Wheras to this non-fan I know KISS did the song for Bill & Ted's Bogus Journey, and that's it. I don't remember 70s music much, as I was born in them. I've been told that they're famous, and wore amusing costumes, but I genuinely couldn't tell you of another tune. Have they even released a bad record in the last decade, let alone a good one? He's squarely filed in the niche called "retro".
  • by Goaway (82658) on Friday November 16, 2007 @09:24AM (#21377617) Homepage
    Churchill meant nothing, as he never said that. The original quote is quite different in flavour:

    http://answers.google.com/answers/threadview?id=374518 [google.com] (Thanks to another poster earlier in the thread.)
  • Re:Capitals? (Score:4, Informative)

    by EastCoastSurfer (310758) on Friday November 16, 2007 @09:48AM (#21377863)
    If you look at your paycheck, you're already giving up an excessive amount of your money under the guise of improving the standard of living in your nation.
  • Re:Capitals? (Score:5, Informative)

    by Dr. Evil (3501) on Friday November 16, 2007 @09:58AM (#21377979)

    It's not a deep nugget of wisdom. It was a clever insult. Best not to read too deeply into it.

    But then, those who are using it are probably not the best judges of brains anyway:

    http://www.winstonchurchill.org/i4a/pages/index.cfm?pageid=112 [winstonchurchill.org]

    "Conservative by the time you're 35"

    "If you're not a liberal when you're 25, you have no heart. If you're not a conservative by the time you're 35, you have no brain." There is no record of anyone hearing Churchill say this. Paul Addison of Edinburgh University makes this comment: "Surely Churchill can't have used the words attributed to him. He'd been a Conservative at 15 and a Liberal at 35! And would he have talked so disrespectfully of Clemmie, who is generally thought to have been a lifelong Liberal?"

  • by Anonymous Coward on Friday November 16, 2007 @10:05AM (#21378059)
    Here in Sweden, "liberal" means you want to bomb Iraq and enact stricter laws against immigration.
  • by sm62704 (957197) on Friday November 16, 2007 @10:09AM (#21378091) Journal
    He's like the guy who still owns (exclusively) an eight-track player in a world of people who use iPods and compact discs.

    I had a thing or two to say about 8-tracks a couple of years ago in Good Riddance to Bad Tech [kuro5hin.org].

    This sorry piece of crap is proof positive of American stupidity. The cassette - the (now obsolete) four track, two-spindle, 1/8th inch, 1 /78 IPS shirt pocket sized tape cassette was produced before the 8-track. The four track cassette was originally made as a dictation device, but advances in tape manufacture and head design soon gave them a frequency response that came close to human hearing's limit, signal to noise ratio low enough that you had to turn it up very loud to hear the hiss, and inaudible harmonic distortion which made them ideal for music.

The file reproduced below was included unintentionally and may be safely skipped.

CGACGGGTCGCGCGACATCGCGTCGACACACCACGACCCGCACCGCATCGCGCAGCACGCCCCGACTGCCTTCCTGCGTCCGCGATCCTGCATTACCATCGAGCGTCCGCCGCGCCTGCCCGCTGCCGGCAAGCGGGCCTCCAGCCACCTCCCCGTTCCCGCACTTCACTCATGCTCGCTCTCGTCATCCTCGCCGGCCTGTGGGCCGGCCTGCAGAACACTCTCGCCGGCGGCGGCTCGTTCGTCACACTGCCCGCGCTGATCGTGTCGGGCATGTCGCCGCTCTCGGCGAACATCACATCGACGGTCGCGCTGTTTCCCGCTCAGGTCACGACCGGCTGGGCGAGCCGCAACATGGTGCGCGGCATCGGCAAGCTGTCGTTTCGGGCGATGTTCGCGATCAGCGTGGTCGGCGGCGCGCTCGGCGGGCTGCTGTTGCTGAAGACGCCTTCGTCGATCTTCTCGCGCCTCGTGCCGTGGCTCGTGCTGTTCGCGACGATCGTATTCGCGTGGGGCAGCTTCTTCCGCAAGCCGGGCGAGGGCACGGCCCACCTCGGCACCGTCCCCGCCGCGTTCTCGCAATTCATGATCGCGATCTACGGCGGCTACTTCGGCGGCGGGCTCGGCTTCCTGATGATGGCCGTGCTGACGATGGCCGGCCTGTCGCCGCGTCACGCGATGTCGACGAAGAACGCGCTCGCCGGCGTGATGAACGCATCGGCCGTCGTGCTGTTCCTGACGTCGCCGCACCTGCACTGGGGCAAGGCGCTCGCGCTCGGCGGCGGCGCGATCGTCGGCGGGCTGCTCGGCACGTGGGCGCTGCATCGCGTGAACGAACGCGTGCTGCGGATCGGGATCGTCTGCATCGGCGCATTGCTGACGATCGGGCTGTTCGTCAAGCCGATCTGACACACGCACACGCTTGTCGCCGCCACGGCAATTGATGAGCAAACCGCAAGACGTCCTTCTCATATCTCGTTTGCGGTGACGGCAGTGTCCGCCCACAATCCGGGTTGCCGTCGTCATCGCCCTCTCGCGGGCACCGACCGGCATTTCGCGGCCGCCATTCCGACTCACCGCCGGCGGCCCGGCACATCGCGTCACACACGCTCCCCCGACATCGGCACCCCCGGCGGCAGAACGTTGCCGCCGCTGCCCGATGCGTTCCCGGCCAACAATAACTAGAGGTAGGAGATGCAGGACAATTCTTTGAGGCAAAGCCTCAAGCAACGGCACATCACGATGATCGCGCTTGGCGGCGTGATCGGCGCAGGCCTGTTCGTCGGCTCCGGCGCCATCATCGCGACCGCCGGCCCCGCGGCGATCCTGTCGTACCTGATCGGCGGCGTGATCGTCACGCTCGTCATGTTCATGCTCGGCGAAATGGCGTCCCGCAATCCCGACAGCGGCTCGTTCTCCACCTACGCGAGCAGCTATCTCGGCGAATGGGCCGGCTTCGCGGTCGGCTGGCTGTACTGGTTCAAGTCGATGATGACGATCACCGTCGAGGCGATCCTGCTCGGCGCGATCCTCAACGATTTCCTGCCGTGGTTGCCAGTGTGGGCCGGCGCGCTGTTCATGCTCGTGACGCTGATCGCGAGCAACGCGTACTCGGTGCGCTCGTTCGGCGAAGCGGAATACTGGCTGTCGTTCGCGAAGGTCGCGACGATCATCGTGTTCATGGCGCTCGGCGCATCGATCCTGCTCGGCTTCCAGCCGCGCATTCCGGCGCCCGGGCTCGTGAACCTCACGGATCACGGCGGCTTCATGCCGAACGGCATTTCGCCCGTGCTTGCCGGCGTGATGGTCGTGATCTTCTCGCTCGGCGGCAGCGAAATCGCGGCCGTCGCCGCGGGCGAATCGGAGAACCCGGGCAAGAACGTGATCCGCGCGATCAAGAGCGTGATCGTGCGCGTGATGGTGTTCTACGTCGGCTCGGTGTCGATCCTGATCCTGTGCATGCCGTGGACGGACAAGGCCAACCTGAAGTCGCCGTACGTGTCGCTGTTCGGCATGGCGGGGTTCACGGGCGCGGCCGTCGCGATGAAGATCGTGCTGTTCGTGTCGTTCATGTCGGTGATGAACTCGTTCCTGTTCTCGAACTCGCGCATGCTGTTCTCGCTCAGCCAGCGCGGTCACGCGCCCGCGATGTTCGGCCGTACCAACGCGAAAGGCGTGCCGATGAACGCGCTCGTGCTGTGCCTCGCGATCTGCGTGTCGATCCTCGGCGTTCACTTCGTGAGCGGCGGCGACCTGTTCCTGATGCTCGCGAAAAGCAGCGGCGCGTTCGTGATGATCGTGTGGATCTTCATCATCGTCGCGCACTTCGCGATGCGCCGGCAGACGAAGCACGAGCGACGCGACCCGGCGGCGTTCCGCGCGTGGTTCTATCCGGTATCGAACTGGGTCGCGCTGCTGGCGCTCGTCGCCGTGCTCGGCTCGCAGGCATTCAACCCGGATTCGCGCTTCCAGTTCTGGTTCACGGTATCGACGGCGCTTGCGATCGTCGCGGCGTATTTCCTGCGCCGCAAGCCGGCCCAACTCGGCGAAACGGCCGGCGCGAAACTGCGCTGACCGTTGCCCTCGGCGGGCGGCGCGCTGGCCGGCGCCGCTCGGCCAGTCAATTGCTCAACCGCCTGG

Nevertheless, the 8-track was born anyway. With its transport speed at twice the 4-track cassette's speed, it should have been audibly superior. However, the "powers that be" decided that 8-tracks were going to be for automobiles, which at the time were not as well insulated from outside sounds and wind as today's cars, and with the auto's horrible acoustics, it was OK for a car's music to sound like effluent.

    But the deliberately bad sound wasn't bad enough. The eight track tape had a single spindle, a very clever design where the tape fed from the center of the spindle, around a capstain roller inside the housing and back to the outside of the roll of tape. This made for an expensive setup, and one that was prone to wow and flutter, as well as having the tape get "eaten" by the tape player. And unlike a cassette, if your 8-track got ate, you might as well throw it in the trash.

    But wait, there's more! This thing was deemed to be for the car, while cassettes were going to be (by about 1970 or so) for the home.

    This made no sense whatever, since the "portable" eight track took up as much space as four cassettes, without being able to play any longer than a cassette. In fact, you could buy a longer playing cassette than 8-track.

    But the one thing more than anything else that made 8-tracks suck like a Hoover was the fact that it had to change tracks four times during an album. This usually necessitated at least one song and usually more being interrupted in the middle!

    Folks finally, after about ten years, started figuring this stuff out for themselves and replaced their 8-track cartriges with 4 track cassettes. Me? I never had an 8-track, although all my friends did. I, the geek, used the far more logical cassettes since about 1966 or 7. Hah! The geek gets the last laugh again!

    I honestly think a band like KISS could get away with giving their music away for free, since they have other avenues available to them to make a crapload of money

    He works for the record company, and has worked for the record company for almost 40 years. You badmouth your employer at your own risk.